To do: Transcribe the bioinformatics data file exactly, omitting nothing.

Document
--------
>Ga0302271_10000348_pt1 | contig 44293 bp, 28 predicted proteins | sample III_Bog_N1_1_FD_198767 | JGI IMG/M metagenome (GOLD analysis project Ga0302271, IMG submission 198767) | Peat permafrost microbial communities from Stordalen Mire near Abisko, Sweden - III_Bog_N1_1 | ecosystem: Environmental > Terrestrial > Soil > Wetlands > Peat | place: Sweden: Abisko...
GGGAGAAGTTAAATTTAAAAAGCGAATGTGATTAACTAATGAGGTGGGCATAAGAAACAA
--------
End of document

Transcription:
>Ga0302271_10000348_pt1 | contig 44293 bp, 28 predicted proteins | sample III_Bog_N1_1_FD_198767 | JGI IMG/M metagenome (GOLD analysis project Ga0302271, IMG submission 198767) | Peat permafrost microbial communities from Stordalen Mire near Abisko, Sweden - III_Bog_N1_1 | ecosystem: Environmental > Terrestrial > Soil > Wetlands > Peat | place: Sweden: Abisko...
GGGAGAAGTTAAATTTAAAAAGCGAATGTGATTAACTAATGAGGTGGGCATAAGAAACAA